For a man who has spent close to half a century focussed on making money, the idea of buying a CFL team seems an odd choice.
CFL teams can burn up budgets faster than a Saturday night frat party goes through beer, and the Ottawa Renegades' new owner Bernie Glieberman is well aware of the fact.
But buying the team has little to do with business strategy and lots to do with enjoying the spoils of a lifetime of hard work for Glieberman.
"I can afford to do it," he says simply when asked why he bought the local football franchise for a second time. Glieberman and his son Lonie owned the Rough Riders in the early '90s. "I don't want to throw money away, but owning a professional sports team is something that not too many people get to do. I hope to have a lot of fun with the team."
Part of it is social. Glieberman is looking forward to hanging out with the other team owners, entertaining them when they visit Ottawa and having the favour returned when he goes elsewhere.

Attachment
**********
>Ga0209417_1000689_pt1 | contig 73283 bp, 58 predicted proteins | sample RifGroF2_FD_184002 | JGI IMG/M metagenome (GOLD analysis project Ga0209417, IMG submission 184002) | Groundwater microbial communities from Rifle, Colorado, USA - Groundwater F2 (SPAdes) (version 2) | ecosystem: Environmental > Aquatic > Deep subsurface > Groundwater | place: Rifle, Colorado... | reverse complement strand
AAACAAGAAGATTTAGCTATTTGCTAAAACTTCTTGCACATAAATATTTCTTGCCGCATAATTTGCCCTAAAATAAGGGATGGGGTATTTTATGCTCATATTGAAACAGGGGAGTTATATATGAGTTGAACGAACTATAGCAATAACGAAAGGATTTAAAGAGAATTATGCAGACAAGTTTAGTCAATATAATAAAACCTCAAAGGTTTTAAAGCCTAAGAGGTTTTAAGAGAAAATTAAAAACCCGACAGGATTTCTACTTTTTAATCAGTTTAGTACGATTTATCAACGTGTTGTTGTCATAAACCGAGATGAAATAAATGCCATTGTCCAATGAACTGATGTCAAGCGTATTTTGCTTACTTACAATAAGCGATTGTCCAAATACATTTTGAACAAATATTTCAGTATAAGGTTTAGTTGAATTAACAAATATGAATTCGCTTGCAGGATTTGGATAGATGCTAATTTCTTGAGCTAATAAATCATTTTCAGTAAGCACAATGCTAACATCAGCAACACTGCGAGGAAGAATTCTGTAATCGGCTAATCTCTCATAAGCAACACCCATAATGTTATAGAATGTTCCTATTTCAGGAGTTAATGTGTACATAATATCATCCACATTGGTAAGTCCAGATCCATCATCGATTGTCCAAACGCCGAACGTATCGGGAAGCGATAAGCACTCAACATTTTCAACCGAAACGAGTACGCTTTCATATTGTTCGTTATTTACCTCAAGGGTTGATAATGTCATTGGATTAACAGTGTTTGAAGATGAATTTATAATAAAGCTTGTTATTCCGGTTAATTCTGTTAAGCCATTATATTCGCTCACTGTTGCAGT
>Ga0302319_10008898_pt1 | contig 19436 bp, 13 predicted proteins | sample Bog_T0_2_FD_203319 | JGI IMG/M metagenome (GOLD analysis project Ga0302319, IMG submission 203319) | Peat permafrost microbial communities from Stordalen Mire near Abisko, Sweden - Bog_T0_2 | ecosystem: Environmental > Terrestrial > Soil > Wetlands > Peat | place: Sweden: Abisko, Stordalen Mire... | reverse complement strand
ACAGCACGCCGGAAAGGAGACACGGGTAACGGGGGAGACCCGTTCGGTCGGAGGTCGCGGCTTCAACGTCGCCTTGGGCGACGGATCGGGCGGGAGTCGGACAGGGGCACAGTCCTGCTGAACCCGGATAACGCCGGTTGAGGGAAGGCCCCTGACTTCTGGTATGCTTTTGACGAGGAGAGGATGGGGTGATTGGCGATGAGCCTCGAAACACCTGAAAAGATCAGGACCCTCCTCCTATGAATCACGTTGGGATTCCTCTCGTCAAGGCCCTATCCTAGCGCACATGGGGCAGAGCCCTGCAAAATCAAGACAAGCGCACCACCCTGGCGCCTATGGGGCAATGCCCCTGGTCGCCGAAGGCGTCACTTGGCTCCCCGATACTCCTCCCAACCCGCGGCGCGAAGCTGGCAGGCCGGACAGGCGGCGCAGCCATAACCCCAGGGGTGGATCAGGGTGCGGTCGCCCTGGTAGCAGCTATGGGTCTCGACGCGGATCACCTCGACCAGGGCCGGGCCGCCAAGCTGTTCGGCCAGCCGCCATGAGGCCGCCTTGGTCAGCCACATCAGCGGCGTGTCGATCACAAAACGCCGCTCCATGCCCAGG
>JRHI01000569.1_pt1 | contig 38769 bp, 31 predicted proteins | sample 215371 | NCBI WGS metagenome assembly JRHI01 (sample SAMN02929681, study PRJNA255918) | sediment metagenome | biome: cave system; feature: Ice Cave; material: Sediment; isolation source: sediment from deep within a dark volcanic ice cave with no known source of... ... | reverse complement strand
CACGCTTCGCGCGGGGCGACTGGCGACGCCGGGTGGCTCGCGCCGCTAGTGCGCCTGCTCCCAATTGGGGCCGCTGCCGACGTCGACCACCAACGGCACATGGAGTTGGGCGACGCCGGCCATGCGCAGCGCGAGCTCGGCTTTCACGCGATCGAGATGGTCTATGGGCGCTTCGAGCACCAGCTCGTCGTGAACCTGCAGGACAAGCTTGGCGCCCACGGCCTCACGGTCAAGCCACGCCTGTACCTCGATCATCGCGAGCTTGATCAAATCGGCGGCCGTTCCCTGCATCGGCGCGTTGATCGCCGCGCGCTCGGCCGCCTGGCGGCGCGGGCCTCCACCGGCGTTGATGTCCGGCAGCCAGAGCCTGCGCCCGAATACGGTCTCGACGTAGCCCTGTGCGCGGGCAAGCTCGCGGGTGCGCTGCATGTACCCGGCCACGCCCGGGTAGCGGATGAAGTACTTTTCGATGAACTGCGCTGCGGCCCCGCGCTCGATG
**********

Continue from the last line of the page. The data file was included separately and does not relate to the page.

Spending more time in Canada is part of the attraction.
"I love Ottawa and Toronto; Montreal I don't know too well yet. It's a whole different pace when I come to Canada," says Glieberman, who was born and raised in Detroit. "You (Canadians) have a better quality of life ... it's more European. We (Americans) have a higher standard of living."
He promises not to interfere in the club's day-to-day operations. "I don't worry about the game at all ... Forrest (vice-president of football operations Forrest Gregg) translates for us. The ownership doesn't have to make the football decisions. We don't know the game well enough."
And here's some music for the ears of coach Joe Paopao. Glieberman hopes to see him around for the long term. He sees a partnership between the coach and Gregg. "The players like Joe ... I would like to see him be our long-term coach."
Glieberman said he was encouraged to get involved again in the CFL because he could see the ownership in the league was so much better now than it was 14 years ago.
"Today the owners can afford to carry the teams. The league is well run now. It's on top of everything. That's so different than before."
He plans to be at most of the team's games, but those he can't attend in person he'll watch from home, on his 52-inch screen. "I'll be pacing the family room."
The toughest part of watching a game?
"It has to be the last three minutes. If there's a gap of less than 15 points in the score with three minutes to go, anything can happen."